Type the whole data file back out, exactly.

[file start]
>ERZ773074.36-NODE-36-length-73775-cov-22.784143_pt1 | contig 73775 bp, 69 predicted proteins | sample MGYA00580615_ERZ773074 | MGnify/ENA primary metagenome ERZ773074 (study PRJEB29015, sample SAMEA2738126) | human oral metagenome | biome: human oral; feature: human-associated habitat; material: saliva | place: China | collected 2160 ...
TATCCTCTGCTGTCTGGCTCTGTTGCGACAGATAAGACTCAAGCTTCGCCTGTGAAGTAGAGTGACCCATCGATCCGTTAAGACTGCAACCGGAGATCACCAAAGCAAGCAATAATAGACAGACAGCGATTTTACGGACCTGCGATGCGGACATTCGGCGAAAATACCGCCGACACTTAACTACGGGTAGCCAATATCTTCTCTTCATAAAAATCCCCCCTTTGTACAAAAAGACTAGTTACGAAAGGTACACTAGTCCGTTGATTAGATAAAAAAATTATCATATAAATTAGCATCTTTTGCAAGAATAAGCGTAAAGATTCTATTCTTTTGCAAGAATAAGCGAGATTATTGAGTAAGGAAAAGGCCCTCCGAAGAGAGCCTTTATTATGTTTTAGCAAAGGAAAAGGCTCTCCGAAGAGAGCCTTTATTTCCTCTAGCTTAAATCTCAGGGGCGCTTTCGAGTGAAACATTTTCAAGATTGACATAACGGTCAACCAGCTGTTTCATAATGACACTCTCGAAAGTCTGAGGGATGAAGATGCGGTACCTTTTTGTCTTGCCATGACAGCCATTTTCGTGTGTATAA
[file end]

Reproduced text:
>ERZ773074.36-NODE-36-length-73775-cov-22.784143_pt1 | contig 73775 bp, 69 predicted proteins | sample MGYA00580615_ERZ773074 | MGnify/ENA primary metagenome ERZ773074 (study PRJEB29015, sample SAMEA2738126) | human oral metagenome | biome: human oral; feature: human-associated habitat; material: saliva | place: China | collected 2160 ...
TATCCTCTGCTGTCTGGCTCTGTTGCGACAGATAAGACTCAAGCTTCGCCTGTGAAGTAGAGTGACCCATCGATCCGTTAAGACTGCAACCGGAGATCACCAAAGCAAGCAATAATAGACAGACAGCGATTTTACGGACCTGCGATGCGGACATTCGGCGAAAATACCGCCGACACTTAACTACGGGTAGCCAATATCTTCTCTTCATAAAAATCCCCCCTTTGTACAAAAAGACTAGTTACGAAAGGTACACTAGTCCGTTGATTAGATAAAAAAATTATCATATAAATTAGCATCTTTTGCAAGAATAAGCGTAAAGATTCTATTCTTTTGCAAGAATAAGCGAGATTATTGAGTAAGGAAAAGGCCCTCCGAAGAGAGCCTTTATTATGTTTTAGCAAAGGAAAAGGCTCTCCGAAGAGAGCCTTTATTTCCTCTAGCTTAAATCTCAGGGGCGCTTTCGAGTGAAACATTTTCAAGATTGACATAACGGTCAACCAGCTGTTTCATAATGACACTCTCGAAAGTCTGAGGGATGAAGATGCGGTACCTTTTTGTCTTGCCATGACAGCCATTTTCGTGTGTATAA